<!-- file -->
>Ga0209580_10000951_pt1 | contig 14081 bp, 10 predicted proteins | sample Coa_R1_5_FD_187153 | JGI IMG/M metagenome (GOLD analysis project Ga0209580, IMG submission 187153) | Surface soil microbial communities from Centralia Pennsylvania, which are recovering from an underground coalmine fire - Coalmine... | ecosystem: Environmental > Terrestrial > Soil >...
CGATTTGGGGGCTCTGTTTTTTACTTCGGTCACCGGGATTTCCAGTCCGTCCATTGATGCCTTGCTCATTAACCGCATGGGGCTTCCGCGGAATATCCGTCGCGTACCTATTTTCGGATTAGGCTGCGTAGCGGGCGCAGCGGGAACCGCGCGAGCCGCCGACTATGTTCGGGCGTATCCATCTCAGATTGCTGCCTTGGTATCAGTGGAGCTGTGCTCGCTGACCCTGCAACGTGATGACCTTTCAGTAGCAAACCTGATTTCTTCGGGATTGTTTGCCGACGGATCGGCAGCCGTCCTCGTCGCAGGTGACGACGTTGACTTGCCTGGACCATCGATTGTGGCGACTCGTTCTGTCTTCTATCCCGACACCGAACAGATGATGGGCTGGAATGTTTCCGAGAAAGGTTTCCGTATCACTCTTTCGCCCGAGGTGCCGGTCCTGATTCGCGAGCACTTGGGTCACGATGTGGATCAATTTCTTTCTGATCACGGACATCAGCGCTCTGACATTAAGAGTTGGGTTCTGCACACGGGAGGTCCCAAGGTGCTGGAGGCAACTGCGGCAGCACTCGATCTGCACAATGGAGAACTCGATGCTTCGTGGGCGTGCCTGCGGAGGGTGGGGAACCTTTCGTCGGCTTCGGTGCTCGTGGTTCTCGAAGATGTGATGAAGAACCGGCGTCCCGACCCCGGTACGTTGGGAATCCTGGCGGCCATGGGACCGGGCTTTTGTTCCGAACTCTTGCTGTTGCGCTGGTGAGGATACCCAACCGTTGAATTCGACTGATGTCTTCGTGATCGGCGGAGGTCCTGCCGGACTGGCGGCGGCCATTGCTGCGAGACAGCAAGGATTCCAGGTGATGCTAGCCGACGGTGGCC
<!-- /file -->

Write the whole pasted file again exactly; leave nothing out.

>Ga0209580_10000951_pt1 | contig 14081 bp, 10 predicted proteins | sample Coa_R1_5_FD_187153 | JGI IMG/M metagenome (GOLD analysis project Ga0209580, IMG submission 187153) | Surface soil microbial communities from Centralia Pennsylvania, which are recovering from an underground coalmine fire - Coalmine... | ecosystem: Environmental > Terrestrial > Soil >...
CGATTTGGGGGCTCTGTTTTTTACTTCGGTCACCGGGATTTCCAGTCCGTCCATTGATGCCTTGCTCATTAACCGCATGGGGCTTCCGCGGAATATCCGTCGCGTACCTATTTTCGGATTAGGCTGCGTAGCGGGCGCAGCGGGAACCGCGCGAGCCGCCGACTATGTTCGGGCGTATCCATCTCAGATTGCTGCCTTGGTATCAGTGGAGCTGTGCTCGCTGACCCTGCAACGTGATGACCTTTCAGTAGCAAACCTGATTTCTTCGGGATTGTTTGCCGACGGATCGGCAGCCGTCCTCGTCGCAGGTGACGACGTTGACTTGCCTGGACCATCGATTGTGGCGACTCGTTCTGTCTTCTATCCCGACACCGAACAGATGATGGGCTGGAATGTTTCCGAGAAAGGTTTCCGTATCACTCTTTCGCCCGAGGTGCCGGTCCTGATTCGCGAGCACTTGGGTCACGATGTGGATCAATTTCTTTCTGATCACGGACATCAGCGCTCTGACATTAAGAGTTGGGTTCTGCACACGGGAGGTCCCAAGGTGCTGGAGGCAACTGCGGCAGCACTCGATCTGCACAATGGAGAACTCGATGCTTCGTGGGCGTGCCTGCGGAGGGTGGGGAACCTTTCGTCGGCTTCGGTGCTCGTGGTTCTCGAAGATGTGATGAAGAACCGGCGTCCCGACCCCGGTACGTTGGGAATCCTGGCGGCCATGGGACCGGGCTTTTGTTCCGAACTCTTGCTGTTGCGCTGGTGAGGATACCCAACCGTTGAATTCGACTGATGTCTTCGTGATCGGCGGAGGTCCTGCCGGACTGGCGGCGGCCATTGCTGCGAGACAGCAAGGATTCCAGGTGATGCTAGCCGACGGTGGCC